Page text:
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Lots of UK supermarkets have recently started selling chopped tomatoes in Tetra Paks, rather than the tins they were always in. My first thought was that this was environmentally bad - given recycling facilities for Tetra Paks are much harder to come by, compared to tins.

However, there are also obvious positives:

  1. I imagine far more energy is needed to form/recycle a metal can, than a Tetra Pak.
  2. Tetra Paks tessellate far more neatly - less space between cans on a lorry = less lorries.
  3. Tetra Paks would be lighter than cans, therefore, again, less fuel used to transport.

Overall, would this appear to be an environmental decision from the supermarkets, or a financial one, for the supermarkets margins? (I'd imagine Tetra Paks are definitely cheaper to produce than cans.)

  • On point 1 you are so wrong it's laughable. Because of the number of layers in a tetrapak, huge amounts of energy are needed to separate the layers. It is even debatable if recycling terapaks is environmental friendly. – Aron Sep 9 '14 at 3:18
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    @Aron There is no need to laugh about a perfectly good question!' – THelper Sep 9 '14 at 5:39
  • @THelper I agree its a perfectly good question. But it is unfortunate how bad tetrapaks can be for the environment...To be clear, I did not mean it as laughing at ignorance. – Aron Sep 9 '14 at 5:46
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    There are two interesting posts on threehugger that mention several pros and cons of Tetra Paks, here and here. The main con of Tetra Paks seems to be, as Aron already suggested, the difficulty and energy needed for recycling. The energy needed to create them is also high. The main pros are less energy for transportation and Tetra Pak is working on raising recycling awareness and increase the number of recycled items. – THelper Sep 9 '14 at 6:00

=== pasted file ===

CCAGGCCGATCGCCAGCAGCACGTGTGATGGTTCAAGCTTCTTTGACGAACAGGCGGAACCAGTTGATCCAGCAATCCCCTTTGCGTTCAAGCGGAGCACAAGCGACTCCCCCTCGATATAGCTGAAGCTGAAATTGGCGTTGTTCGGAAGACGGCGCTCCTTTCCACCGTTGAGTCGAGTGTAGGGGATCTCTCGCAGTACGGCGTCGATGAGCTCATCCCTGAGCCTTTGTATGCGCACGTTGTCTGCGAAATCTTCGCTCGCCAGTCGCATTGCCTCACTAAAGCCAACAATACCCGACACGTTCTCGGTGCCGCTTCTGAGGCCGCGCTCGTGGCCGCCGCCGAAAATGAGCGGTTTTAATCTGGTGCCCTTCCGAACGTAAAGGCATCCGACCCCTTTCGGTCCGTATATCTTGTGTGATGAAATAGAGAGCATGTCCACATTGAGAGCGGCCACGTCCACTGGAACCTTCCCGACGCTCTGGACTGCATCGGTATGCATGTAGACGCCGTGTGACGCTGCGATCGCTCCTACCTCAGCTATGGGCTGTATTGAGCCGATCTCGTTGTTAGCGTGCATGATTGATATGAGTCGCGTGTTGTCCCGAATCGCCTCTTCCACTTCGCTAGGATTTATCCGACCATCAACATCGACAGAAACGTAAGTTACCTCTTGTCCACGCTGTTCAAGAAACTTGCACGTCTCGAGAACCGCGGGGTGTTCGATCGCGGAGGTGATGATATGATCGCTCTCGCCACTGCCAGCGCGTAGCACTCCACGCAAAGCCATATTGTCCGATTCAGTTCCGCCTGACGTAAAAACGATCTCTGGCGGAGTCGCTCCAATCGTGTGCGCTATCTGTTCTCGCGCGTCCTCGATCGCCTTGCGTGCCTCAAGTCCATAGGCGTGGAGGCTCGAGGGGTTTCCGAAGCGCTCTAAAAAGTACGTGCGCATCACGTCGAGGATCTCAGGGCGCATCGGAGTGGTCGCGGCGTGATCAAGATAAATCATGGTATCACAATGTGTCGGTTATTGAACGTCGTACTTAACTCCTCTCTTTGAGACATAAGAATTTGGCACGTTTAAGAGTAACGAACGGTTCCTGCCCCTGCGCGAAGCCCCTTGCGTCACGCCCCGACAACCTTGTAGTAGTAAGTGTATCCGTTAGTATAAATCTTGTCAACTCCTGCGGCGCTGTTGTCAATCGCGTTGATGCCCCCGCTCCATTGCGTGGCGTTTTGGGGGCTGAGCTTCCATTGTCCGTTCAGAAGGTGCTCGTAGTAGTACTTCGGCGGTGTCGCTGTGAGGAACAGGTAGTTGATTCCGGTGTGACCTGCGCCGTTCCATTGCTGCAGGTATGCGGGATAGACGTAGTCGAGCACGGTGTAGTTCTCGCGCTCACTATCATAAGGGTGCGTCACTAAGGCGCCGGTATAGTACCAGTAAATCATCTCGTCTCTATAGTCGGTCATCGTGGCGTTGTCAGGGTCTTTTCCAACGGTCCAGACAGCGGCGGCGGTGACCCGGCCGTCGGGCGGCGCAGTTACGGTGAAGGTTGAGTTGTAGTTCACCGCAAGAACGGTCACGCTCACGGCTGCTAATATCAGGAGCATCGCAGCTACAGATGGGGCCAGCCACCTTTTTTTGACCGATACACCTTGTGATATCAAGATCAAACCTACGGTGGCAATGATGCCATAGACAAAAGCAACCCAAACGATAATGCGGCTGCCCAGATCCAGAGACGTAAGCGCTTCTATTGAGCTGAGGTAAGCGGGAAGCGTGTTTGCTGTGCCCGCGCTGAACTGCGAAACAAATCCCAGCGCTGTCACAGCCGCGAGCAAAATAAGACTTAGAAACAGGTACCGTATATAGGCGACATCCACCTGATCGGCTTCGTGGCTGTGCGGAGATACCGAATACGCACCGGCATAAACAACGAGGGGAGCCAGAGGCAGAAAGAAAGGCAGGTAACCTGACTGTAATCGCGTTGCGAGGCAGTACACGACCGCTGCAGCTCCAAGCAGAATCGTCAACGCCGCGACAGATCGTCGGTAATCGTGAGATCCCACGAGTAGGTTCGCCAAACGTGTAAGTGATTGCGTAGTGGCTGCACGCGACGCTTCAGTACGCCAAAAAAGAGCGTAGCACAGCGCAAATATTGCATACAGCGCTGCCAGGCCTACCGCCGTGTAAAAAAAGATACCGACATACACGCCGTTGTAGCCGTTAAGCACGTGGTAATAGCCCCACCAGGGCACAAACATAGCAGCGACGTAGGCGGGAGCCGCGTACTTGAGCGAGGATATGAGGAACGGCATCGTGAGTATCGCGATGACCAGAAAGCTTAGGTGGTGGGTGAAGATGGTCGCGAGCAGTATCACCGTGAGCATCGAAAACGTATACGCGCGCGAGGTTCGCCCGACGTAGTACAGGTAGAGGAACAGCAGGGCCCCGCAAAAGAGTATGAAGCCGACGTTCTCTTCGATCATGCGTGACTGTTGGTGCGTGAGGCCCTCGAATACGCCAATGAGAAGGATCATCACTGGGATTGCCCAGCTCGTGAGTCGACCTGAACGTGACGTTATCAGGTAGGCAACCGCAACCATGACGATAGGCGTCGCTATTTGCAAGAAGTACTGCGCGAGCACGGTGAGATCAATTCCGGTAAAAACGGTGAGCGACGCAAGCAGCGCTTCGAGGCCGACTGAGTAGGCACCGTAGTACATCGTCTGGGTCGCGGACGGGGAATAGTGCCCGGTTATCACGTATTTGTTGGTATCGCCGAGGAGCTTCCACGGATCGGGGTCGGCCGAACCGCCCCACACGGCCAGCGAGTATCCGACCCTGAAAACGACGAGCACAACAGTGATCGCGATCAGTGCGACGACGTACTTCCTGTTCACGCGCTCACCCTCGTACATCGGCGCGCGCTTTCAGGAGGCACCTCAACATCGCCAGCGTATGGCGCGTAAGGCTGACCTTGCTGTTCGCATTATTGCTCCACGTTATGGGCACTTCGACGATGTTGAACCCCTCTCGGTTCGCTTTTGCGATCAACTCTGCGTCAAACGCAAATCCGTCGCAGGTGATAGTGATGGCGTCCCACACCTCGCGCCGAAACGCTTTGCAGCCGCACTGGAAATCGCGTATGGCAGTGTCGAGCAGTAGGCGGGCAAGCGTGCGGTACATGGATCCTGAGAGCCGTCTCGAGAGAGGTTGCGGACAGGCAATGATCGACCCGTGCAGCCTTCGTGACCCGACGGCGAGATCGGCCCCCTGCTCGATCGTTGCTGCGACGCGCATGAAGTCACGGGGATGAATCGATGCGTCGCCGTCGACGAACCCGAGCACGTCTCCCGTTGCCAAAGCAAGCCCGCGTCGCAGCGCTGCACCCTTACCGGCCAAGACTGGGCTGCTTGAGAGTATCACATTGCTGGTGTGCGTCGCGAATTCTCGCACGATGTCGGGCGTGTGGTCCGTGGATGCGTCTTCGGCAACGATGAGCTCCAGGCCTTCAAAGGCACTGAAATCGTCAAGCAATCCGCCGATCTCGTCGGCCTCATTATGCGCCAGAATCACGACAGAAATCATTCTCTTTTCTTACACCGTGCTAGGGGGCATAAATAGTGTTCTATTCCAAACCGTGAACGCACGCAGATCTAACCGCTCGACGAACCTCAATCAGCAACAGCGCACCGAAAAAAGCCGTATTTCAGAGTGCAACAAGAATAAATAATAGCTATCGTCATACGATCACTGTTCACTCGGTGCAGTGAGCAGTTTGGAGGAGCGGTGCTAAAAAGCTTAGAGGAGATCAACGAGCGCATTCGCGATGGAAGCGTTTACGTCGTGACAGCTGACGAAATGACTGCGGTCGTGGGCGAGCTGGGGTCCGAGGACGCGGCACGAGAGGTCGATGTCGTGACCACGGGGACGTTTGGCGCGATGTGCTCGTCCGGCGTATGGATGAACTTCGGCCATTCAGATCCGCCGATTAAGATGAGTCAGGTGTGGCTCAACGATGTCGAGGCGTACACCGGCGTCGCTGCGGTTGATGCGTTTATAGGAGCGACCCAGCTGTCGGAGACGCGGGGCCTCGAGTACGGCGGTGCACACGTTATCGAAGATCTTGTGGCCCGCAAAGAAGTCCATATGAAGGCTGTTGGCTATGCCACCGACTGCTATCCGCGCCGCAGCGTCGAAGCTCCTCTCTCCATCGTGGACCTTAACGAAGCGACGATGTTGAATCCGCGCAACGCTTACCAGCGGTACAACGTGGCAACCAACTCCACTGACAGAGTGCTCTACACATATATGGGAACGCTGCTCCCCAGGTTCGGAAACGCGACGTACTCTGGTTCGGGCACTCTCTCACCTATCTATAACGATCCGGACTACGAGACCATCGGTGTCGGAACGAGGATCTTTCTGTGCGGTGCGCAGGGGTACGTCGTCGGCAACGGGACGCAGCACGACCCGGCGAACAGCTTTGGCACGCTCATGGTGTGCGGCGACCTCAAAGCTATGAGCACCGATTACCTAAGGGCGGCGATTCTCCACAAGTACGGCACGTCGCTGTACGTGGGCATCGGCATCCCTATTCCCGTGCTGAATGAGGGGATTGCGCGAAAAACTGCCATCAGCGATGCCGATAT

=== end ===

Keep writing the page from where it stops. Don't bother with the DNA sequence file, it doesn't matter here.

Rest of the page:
• I've heard one reason for tomatoes in tetrapack vs cans is that cans have BPA lining and acidic foods may react with it, so tetrapacks are "safer". (I can't find a reliable link) So the packaging switch you've observed may be more related to these concerns rather than recycling concerns – ElizabethEnviro Jan 13 '18 at 11:08
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Currently, tin or aluminum cans are easier and more environmentally recycled than Tetra Paks. That said, Tetra Pak is working hard to improve their product. One issue is that they mixed many materials in the Tetra Pak, while a tin can have a relatively simple recycling process.

Metals have also been recycled for a longer amount of time, so there are more places to take them and more people are familiar with the process and prepared to process them.

In my opinion, Tetra Pak is more accurately comparable to other polymer packages. It has a harder time competing with metal cans, glass bottles, and the like where tradition helps recycling.

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